Poland’s Prime Minister Donald Tusk has promised to keep supporting Ukraine against Russia’s invasion and to resolve differences between Warsaw and Kyiv over grain shipments and trucking that soured ties between the neighbours.
“Poland will do everything to increase Ukraine’s chances of victory in this war,” Tusk said at a joint media briefing with Ukraine’s President Volodymyr Zelenskyy in Kyiv on Monday.
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“I am not ashamed to use these big words: it is here, in Ukraine, that the world front between good and evil runs,” he added.
Tusk and Zelenskyy also hailed plans between their countries for joint arms production.
On the social media platform X, Zelenskyy said that they had discussed “a new form of cooperation aimed at larger-scale arms purchases for Ukrainian needs.”
Today, we had very productive talks in Kyiv with @DonaldTusk about all aspects of Ukrainian-Polish bilateral relations.
We appreciate Poland's unwavering support and the new military aid package for Ukraine, as well as a new form of cooperation aimed at larger-scale arms… pic.twitter.com/m5QCm67acD
— Volodymyr Zelenskyy / Володимир Зеленський (@ZelenskyyUa) January 22, 2024
Warsaw has emerged as a key ally for Kyiv as it defends itself against Russia and seeks more financial and military support from Western partners. Poland has also taken in more than one million Ukrainian refugees.
Relations between the two had deteriorated last year as economic competition from Ukrainian food producers and truckers angered Poles who said their livelihoods were under threat.
Polish farmers and truckers blocked border crossings, causing backups and threatening the flow of some aid to Ukraine.
Polish farmers complained that imports of Ukrainian foods had caused prices to fall, hurting their incomes, while truckers said they were being undercut by their Ukrainian counterparts.
The issue surfaced during the war as Ukrainian ports were blocked and food producers turned to road routes through Europe to get their products to market.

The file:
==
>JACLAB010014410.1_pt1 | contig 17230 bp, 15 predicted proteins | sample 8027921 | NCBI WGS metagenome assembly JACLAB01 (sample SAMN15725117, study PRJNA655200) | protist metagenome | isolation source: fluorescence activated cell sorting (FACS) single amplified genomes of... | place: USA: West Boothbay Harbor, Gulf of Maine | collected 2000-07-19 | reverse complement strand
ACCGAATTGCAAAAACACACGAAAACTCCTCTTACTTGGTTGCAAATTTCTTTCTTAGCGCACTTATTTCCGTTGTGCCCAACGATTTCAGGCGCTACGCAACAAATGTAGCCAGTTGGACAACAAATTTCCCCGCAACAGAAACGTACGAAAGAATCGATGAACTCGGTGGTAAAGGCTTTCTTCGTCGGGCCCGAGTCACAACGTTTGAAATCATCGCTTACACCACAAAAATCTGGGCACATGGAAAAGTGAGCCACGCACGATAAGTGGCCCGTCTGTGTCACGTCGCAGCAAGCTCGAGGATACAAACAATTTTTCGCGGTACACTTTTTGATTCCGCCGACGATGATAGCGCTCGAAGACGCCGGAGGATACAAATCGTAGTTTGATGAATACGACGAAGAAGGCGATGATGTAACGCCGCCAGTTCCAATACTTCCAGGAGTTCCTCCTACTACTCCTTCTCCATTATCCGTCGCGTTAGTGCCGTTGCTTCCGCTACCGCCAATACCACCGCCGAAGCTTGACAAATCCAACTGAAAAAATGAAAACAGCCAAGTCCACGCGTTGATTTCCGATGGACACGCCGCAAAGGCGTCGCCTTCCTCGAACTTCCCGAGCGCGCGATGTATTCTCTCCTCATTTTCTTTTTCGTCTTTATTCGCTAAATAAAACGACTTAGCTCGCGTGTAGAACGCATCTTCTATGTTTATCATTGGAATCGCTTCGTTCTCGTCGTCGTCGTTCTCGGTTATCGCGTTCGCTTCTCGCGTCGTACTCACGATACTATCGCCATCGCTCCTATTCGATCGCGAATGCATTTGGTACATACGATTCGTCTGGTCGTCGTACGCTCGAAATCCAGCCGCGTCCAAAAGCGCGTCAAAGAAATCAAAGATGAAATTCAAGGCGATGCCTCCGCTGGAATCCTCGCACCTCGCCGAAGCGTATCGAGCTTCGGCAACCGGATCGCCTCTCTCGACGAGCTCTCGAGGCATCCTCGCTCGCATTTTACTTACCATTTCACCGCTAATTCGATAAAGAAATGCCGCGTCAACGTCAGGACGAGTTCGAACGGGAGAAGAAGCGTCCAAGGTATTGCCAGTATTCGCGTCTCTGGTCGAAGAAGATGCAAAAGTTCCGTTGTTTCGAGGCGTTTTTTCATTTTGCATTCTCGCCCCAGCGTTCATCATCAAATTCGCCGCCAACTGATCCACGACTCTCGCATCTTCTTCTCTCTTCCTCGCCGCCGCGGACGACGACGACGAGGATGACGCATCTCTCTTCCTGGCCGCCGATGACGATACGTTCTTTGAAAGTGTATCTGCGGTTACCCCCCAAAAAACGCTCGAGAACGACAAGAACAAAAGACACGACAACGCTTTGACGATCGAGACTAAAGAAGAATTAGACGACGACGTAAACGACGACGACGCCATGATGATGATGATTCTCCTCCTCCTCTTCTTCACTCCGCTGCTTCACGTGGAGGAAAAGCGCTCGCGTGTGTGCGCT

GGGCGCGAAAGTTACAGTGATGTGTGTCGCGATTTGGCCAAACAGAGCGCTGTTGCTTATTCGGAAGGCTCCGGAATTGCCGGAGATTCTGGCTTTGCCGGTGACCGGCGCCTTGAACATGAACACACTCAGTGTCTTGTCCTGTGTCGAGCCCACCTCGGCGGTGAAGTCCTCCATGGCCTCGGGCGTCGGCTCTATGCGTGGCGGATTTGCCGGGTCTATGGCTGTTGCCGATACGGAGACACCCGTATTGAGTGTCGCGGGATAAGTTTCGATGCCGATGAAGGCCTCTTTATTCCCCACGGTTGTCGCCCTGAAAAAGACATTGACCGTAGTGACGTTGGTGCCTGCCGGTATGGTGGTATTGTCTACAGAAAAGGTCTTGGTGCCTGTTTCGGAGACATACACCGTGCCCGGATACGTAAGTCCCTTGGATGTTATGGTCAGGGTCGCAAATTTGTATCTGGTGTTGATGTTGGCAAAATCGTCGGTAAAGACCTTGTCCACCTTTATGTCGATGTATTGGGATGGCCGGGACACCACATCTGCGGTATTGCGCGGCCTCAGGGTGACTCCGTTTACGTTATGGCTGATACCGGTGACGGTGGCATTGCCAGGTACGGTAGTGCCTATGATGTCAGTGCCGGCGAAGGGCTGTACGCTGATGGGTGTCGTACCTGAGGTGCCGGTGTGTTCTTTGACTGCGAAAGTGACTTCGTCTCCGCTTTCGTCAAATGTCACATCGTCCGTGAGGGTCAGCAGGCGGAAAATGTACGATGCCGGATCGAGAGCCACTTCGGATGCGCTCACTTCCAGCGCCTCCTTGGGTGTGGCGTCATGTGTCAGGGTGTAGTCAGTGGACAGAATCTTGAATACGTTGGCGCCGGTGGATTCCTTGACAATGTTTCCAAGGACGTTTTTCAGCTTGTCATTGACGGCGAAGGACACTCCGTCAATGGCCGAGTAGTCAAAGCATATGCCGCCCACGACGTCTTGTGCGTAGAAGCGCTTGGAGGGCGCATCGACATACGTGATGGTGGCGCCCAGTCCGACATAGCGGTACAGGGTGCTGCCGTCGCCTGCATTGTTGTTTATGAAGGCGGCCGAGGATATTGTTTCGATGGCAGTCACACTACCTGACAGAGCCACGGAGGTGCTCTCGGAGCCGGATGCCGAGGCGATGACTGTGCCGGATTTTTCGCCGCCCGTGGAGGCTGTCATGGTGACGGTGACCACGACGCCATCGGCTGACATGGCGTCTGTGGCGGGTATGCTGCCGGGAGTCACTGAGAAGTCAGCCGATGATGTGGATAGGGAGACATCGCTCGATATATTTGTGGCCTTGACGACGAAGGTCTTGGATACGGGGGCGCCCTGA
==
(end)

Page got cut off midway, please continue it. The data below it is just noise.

The Polish truckers agreed last week to suspend protests, which had been aimed at revoking Ukrainian truckers’ permit-free access to the European Union, until March 1.
“There are some conflicts of interest, we know it well, and we will talk about them, but not only in the spirit of friendship, which is obvious, but with the attitude to solve these problems as soon as possible, not to maintain or multiply them,” Tusk said, according to comments released by his office.
Tusk’s visit coincides with Ukraine’s Unity Day holiday, which celebrates the unification of western and eastern Ukraine in 1919.
The visit also came as Zelenskyy announced draft legislation that could pave the way for foreigners fighting against Russia in his country to receive Ukrainian citizenship. The bill would formally allow Ukrainians to gain dual citizenship, with the exception of Russia.
Thousands of foreigners rushed at the beginning of Russia’s invasion of Ukraine to help fend off Moscow’s forces trying to wrest control of the country and topple Ukraine’s leadership.
Meanwhile, the Kremlin on Monday blamed Ukraine for an attack that started a fire over the weekend at a gas terminal at the Baltic port of Ust-Luga, more than 850km (530 miles) from the Ukraine border.
The gas facility belonging to Novatek, Russia’s largest exporter of liquefied natural gas (LNG), was set ablaze on Sunday in the western port town, close to Russia’s border with Estonia.
“The Kyiv regime continues to show its bestial face. They are striking civil infrastructure, people,” Kremlin spokesperson Dmitry Peskov told reporters on Monday when asked about the incident.
Tusk’s visit came a day after Moscow-installed officials in eastern Ukraine reported that Ukrainian shelling killed at least 27 people on the outskirts of a Russian-occupied city.
Peskov called the shelling outside Donetsk a “monstrous terrorist act”. The Ukrainian military denied it had anything to do with the attack. The two sides’ claims could not immediately be verified.
Ukraine’s allies have in recent weeks sought to reassure the country that they are committed to its long-term defence against the Kremlin’s forces amid concerns that Western support could be sagging.
British Prime Minister Rishi Sunak and France’s new Foreign Minister Stephane Sejourne also travelled to Kyiv recently.